Friday, November 12, 2010

Southernese

I am reading, but am about to stop reading, a novel set in north Georgia. The author is from the north or the midwest or Michigan maybe?

The reason I mention where the author lives is because while s/he's obviously done research about the north Georgia foothills (things like red clay, poultry farms, herbs, apples, etc. are popping up all over the place), s/he fell down on the use of y'all.

To all people outside the south:  y'all is plural. It's short for you all. All means more than one. Well, usually three I think but for our purposes, we'll take it to mean more than one.

For example, you can pull up in your car by 2-3 walkers and ask, "Y'all want a ride?" Fine. No problem.

But you don't say this if there is only one walker. Then it's, "You want a ride?"

See? When you speak to one person, you say you. You speak to more than one, say y'all. Easy.

That being understood, there are instances when you can speak to one person and say y'all. One example is meeting someone on the street and asking about the spouse and family. Before you go your separate ways, it is perfectly permissible to say, "Now y'all come by and see us sometime, you hear?" That's because you're issuing an (admittedly vague) invitation to one person and his/her entire family to visit. Whew.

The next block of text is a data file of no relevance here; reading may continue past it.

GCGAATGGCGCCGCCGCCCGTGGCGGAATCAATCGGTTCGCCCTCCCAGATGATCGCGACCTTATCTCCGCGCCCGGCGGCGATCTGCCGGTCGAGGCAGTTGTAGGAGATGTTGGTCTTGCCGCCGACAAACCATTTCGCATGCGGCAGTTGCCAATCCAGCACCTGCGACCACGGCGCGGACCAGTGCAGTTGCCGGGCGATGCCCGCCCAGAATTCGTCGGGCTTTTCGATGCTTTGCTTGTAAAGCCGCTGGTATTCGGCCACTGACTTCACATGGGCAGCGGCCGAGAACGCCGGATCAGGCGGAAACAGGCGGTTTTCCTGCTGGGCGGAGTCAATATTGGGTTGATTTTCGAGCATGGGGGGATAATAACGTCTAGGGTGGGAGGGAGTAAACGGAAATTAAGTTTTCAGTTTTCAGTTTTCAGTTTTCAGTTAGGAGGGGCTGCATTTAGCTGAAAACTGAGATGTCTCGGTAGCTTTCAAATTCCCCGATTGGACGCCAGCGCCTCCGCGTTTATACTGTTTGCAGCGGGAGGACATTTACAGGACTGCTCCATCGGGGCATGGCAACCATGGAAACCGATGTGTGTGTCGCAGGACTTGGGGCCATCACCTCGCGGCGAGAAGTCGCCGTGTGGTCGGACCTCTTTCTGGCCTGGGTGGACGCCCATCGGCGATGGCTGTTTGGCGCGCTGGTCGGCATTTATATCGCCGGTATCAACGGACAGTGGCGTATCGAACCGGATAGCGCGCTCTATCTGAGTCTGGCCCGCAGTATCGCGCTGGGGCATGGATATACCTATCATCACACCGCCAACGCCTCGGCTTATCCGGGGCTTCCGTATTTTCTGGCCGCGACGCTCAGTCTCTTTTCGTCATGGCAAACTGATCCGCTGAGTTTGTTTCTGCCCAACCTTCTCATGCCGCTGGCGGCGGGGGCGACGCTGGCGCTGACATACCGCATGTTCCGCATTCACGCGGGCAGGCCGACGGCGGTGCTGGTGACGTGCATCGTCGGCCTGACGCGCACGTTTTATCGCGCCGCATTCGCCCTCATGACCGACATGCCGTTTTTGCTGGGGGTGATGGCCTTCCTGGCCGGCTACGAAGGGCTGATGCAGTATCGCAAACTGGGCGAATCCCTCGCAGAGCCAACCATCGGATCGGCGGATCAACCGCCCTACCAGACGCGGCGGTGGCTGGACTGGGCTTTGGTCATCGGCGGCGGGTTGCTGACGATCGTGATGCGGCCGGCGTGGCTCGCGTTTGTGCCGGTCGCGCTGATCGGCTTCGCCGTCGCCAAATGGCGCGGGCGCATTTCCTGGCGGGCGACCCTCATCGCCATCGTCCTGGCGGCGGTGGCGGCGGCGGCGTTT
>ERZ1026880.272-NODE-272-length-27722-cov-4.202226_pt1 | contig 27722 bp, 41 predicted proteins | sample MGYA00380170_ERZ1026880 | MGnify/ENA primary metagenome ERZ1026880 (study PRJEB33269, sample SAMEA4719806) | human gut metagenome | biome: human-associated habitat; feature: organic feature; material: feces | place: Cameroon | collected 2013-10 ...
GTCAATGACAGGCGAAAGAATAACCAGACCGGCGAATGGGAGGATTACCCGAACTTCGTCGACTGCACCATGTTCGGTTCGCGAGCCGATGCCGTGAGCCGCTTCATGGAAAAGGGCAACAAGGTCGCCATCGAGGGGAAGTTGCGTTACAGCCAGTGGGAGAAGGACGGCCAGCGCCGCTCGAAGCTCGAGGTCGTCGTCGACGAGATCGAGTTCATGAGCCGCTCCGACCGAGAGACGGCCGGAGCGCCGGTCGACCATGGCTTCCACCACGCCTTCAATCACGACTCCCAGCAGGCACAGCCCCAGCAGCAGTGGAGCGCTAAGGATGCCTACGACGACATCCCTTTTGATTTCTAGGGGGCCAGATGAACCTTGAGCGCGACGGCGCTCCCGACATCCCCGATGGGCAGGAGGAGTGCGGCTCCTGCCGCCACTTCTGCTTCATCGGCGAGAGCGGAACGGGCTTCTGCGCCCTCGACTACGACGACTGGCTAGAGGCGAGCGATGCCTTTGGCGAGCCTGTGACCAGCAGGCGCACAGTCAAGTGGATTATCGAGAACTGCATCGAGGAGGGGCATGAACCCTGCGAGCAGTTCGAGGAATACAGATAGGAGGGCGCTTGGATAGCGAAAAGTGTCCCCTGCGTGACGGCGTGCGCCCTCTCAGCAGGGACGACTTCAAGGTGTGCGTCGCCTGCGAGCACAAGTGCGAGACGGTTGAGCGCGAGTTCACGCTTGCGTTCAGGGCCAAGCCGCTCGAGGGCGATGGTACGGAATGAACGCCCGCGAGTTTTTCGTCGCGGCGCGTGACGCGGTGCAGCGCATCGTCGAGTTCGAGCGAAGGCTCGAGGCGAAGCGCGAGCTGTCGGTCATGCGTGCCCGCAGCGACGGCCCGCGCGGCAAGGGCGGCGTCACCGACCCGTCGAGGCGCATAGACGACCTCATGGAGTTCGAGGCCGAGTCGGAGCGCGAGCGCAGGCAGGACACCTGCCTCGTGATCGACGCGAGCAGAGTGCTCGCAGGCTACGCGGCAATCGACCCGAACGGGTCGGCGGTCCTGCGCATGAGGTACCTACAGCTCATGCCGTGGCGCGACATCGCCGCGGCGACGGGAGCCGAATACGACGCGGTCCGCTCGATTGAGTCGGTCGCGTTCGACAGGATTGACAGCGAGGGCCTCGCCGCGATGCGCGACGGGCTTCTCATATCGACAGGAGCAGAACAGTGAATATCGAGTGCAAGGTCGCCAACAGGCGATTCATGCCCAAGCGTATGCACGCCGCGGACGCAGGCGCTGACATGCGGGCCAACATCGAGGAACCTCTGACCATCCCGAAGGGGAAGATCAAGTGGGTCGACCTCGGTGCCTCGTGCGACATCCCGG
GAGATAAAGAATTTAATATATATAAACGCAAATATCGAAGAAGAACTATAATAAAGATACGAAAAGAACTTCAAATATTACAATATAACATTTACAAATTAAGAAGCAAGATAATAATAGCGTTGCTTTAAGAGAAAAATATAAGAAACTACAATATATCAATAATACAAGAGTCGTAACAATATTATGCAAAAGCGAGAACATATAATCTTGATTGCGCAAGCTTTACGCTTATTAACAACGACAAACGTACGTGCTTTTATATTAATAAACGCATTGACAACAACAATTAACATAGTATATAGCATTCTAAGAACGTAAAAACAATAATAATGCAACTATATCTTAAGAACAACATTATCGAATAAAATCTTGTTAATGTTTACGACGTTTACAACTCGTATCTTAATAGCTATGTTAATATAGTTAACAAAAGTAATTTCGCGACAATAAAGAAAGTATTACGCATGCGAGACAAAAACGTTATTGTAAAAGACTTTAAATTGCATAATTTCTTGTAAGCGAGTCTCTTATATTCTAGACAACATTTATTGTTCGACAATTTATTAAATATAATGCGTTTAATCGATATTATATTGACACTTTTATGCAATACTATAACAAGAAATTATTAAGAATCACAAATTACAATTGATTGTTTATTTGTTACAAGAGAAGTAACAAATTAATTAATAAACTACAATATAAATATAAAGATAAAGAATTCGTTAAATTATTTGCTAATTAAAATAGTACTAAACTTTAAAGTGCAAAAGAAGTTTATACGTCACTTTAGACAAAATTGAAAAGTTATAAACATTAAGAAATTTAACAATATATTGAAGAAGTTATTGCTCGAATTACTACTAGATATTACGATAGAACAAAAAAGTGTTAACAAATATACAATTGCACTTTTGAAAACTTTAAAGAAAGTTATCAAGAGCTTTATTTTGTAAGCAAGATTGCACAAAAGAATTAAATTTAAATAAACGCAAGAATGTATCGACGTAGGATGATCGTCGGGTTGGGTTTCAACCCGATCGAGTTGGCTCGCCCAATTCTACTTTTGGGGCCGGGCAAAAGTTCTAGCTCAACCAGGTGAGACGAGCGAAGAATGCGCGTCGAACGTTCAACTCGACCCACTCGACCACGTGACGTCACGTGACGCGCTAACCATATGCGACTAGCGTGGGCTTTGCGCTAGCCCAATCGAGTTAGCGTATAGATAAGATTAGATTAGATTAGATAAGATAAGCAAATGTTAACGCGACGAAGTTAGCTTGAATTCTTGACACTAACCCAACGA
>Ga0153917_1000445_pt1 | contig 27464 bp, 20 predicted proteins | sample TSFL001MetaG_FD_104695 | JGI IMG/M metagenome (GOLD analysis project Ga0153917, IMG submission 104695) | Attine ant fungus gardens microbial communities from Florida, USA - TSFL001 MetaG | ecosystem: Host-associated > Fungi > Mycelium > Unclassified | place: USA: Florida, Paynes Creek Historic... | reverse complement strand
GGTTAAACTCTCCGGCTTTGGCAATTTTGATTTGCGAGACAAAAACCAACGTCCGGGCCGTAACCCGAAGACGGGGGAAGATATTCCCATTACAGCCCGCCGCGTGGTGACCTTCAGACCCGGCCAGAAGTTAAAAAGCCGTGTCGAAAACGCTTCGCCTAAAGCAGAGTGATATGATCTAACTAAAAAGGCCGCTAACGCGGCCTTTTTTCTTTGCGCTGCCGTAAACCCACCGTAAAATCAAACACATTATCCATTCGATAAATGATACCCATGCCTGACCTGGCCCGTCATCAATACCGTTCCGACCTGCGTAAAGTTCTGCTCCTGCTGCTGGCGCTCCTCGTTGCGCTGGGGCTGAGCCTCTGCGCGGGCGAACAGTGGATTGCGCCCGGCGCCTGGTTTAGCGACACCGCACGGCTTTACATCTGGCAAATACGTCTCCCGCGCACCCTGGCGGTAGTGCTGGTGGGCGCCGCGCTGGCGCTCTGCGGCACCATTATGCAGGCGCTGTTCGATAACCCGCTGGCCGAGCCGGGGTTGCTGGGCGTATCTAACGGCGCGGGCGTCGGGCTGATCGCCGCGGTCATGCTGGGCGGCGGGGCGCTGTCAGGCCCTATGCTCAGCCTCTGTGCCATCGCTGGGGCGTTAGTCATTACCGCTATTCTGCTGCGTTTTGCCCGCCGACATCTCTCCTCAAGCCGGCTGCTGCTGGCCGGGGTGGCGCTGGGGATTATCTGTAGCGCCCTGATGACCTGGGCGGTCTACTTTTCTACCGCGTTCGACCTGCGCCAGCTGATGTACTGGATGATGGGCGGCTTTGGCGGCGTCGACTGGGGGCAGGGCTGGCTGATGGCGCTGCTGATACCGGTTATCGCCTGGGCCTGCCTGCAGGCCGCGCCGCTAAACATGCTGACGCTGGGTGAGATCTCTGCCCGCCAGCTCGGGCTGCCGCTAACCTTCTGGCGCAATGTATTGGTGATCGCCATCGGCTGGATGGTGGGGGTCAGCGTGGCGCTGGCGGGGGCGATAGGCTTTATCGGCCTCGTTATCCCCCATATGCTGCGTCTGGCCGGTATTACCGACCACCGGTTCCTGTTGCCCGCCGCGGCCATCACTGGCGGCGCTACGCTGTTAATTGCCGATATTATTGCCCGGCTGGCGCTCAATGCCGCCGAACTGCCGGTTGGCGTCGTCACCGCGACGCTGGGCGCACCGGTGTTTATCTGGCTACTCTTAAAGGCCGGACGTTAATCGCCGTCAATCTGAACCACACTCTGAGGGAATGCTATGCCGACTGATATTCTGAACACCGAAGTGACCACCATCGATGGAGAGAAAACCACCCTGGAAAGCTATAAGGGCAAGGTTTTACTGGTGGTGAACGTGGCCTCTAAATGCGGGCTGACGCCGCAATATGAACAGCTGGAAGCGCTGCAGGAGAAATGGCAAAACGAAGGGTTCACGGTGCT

So after the umpteenth scene in which the heroine, alone with the hero, says y'all in her 'soft southern drawl' to him without mention of family, I'm ready to throw in the towel. Now y'all come over here and let me fix that cut on your head. Now y'all sit down and eat this sandwich I made specially for you. I swear, I just love y'all to pieces.

Ugh, And it's not a bad story either. Except for this one nit, I'd probably enjoy the book.

3 comments:

  1. That's the reason for the old saw "write what you know.

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  2. Lady Cheryl


    And then it gets fun to say that in parts of that grey bit at the top of American weather maps, you-all (never y'all) can and is used to refer to a single individual. But the book isn't set in the Great Unknown. It's set in GA, so it should follow GA rules :-).


    UNSCM

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  3. Guess the y'all thing resonates with me, Nan, because it's so often used to stereotype a (often) yokel southerner.

    And yes, Graeme, I do think a story set in Georgia should follow GA rules!

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